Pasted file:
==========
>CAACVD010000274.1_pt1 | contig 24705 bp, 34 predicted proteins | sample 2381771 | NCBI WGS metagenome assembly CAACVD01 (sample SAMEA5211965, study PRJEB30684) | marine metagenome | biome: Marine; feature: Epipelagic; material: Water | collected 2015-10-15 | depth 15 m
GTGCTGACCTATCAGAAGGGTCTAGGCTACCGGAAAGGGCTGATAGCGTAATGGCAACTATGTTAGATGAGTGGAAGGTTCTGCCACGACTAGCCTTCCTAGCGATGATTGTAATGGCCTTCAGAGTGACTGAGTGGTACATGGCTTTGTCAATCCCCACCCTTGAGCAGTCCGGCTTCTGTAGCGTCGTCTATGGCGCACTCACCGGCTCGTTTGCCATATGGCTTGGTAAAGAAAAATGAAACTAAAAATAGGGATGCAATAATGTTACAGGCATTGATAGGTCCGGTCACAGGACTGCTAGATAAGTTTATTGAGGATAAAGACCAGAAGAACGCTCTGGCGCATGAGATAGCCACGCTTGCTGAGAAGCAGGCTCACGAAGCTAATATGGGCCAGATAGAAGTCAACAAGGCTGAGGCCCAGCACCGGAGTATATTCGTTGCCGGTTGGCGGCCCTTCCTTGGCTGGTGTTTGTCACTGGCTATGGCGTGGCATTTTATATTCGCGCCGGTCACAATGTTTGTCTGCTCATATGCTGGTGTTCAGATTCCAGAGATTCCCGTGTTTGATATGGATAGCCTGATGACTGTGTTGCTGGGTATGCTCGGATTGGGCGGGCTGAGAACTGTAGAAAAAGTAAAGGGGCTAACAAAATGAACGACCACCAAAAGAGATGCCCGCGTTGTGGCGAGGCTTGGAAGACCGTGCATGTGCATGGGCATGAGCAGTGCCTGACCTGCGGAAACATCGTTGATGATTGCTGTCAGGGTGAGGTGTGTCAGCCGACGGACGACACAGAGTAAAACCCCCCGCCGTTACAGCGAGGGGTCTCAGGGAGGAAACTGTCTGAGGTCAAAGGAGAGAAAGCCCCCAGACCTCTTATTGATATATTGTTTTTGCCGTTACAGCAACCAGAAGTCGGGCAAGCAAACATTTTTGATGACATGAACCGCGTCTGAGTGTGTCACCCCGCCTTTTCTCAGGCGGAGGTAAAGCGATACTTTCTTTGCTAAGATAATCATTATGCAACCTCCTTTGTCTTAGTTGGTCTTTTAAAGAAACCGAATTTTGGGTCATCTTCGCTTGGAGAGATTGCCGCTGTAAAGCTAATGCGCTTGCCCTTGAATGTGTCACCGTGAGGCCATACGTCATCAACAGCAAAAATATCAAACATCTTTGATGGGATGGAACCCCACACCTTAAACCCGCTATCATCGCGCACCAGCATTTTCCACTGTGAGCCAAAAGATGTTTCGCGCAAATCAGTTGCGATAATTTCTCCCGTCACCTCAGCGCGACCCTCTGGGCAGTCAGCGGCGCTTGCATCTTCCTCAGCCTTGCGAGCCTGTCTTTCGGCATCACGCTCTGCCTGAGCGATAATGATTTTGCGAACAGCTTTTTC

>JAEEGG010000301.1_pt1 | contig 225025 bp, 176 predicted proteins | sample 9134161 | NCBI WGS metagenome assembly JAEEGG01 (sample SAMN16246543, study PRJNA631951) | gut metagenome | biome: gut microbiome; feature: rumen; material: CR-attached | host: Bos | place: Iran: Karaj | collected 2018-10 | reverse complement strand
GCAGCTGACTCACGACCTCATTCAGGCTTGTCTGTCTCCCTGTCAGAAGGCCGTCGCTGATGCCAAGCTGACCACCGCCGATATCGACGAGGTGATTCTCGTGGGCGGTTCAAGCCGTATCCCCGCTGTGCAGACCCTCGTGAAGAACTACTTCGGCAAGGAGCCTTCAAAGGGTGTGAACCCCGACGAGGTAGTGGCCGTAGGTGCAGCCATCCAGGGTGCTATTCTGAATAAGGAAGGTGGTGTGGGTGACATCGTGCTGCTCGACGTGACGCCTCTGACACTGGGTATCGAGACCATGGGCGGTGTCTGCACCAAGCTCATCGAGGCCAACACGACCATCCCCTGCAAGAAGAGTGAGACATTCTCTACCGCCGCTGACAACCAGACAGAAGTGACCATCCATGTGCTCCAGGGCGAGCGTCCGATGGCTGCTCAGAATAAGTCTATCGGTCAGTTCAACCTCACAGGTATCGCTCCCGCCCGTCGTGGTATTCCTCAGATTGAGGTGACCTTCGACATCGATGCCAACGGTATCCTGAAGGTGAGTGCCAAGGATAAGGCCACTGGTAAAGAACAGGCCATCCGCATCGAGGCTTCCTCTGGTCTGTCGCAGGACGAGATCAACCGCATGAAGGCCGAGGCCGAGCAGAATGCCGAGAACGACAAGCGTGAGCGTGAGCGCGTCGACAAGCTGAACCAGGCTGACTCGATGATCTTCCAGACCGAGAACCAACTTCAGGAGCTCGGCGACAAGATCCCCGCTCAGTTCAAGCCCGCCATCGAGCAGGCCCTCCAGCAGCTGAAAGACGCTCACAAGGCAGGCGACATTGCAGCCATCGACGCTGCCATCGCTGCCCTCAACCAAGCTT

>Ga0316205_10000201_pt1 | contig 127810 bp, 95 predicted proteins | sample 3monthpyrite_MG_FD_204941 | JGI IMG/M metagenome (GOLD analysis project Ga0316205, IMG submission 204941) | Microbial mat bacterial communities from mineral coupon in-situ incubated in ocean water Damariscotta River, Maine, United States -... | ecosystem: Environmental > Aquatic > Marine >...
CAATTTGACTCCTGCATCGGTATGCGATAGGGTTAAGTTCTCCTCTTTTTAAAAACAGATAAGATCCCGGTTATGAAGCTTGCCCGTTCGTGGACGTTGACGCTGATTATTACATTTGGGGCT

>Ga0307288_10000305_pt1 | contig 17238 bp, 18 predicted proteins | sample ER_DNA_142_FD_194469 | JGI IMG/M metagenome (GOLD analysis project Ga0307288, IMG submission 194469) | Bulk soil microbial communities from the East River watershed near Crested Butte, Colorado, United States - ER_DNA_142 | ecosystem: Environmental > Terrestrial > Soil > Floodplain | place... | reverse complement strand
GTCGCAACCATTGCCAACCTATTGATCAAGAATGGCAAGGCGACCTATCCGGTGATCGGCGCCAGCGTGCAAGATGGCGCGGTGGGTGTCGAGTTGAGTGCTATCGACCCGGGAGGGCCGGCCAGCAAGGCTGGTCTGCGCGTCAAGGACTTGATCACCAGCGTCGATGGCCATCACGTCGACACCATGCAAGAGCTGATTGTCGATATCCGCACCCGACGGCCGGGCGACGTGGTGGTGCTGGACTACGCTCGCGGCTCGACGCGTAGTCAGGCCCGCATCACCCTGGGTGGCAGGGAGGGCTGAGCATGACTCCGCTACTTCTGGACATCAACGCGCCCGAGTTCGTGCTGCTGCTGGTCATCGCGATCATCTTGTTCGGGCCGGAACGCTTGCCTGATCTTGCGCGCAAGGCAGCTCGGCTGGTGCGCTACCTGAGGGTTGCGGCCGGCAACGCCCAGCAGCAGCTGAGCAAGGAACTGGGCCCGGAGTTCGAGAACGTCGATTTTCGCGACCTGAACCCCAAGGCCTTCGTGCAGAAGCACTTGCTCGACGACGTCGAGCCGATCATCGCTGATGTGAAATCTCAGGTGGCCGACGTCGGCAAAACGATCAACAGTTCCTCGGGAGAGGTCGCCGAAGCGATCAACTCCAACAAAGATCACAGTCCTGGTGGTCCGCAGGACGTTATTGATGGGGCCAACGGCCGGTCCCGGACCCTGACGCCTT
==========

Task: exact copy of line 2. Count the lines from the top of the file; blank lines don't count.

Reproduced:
GTGCTGACCTATCAGAAGGGTCTAGGCTACCGGAAAGGGCTGATAGCGTAATGGCAACTATGTTAGATGAGTGGAAGGTTCTGCCACGACTAGCCTTCCTAGCGATGATTGTAATGGCCTTCAGAGTGACTGAGTGGTACATGGCTTTGTCAATCCCCACCCTTGAGCAGTCCGGCTTCTGTAGCGTCGTCTATGGCGCACTCACCGGCTCGTTTGCCATATGGCTTGGTAAAGAAAAATGAAACTAAAAATAGGGATGCAATAATGTTACAGGCATTGATAGGTCCGGTCACAGGACTGCTAGATAAGTTTATTGAGGATAAAGACCAGAAGAACGCTCTGGCGCATGAGATAGCCACGCTTGCTGAGAAGCAGGCTCACGAAGCTAATATGGGCCAGATAGAAGTCAACAAGGCTGAGGCCCAGCACCGGAGTATATTCGTTGCCGGTTGGCGGCCCTTCCTTGGCTGGTGTTTGTCACTGGCTATGGCGTGGCATTTTATATTCGCGCCGGTCACAATGTTTGTCTGCTCATATGCTGGTGTTCAGATTCCAGAGATTCCCGTGTTTGATATGGATAGCCTGATGACTGTGTTGCTGGGTATGCTCGGATTGGGCGGGCTGAGAACTGTAGAAAAAGTAAAGGGGCTAACAAAATGAACGACCACCAAAAGAGATGCCCGCGTTGTGGCGAGGCTTGGAAGACCGTGCATGTGCATGGGCATGAGCAGTGCCTGACCTGCGGAAACATCGTTGATGATTGCTGTCAGGGTGAGGTGTGTCAGCCGACGGACGACACAGAGTAAAACCCCCCGCCGTTACAGCGAGGGGTCTCAGGGAGGAAACTGTCTGAGGTCAAAGGAGAGAAAGCCCCCAGACCTCTTATTGATATATTGTTTTTGCCGTTACAGCAACCAGAAGTCGGGCAAGCAAACATTTTTGATGACATGAACCGCGTCTGAGTGTGTCACCCCGCCTTTTCTCAGGCGGAGGTAAAGCGATACTTTCTTTGCTAAGATAATCATTATGCAACCTCCTTTGTCTTAGTTGGTCTTTTAAAGAAACCGAATTTTGGGTCATCTTCGCTTGGAGAGATTGCCGCTGTAAAGCTAATGCGCTTGCCCTTGAATGTGTCACCGTGAGGCCATACGTCATCAACAGCAAAAATATCAAACATCTTTGATGGGATGGAACCCCACACCTTAAACCCGCTATCATCGCGCACCAGCATTTTCCACTGTGAGCCAAAAGATGTTTCGCGCAAATCAGTTGCGATAATTTCTCCCGTCACCTCAGCGCGACCCTCTGGGCAGTCAGCGGCGCTTGCATCTTCCTCAGCCTTGCGAGCCTGTCTTTCGGCATCACGCTCTGCCTGAGCGATAATGATTTTGCGAACAGCTTTTTC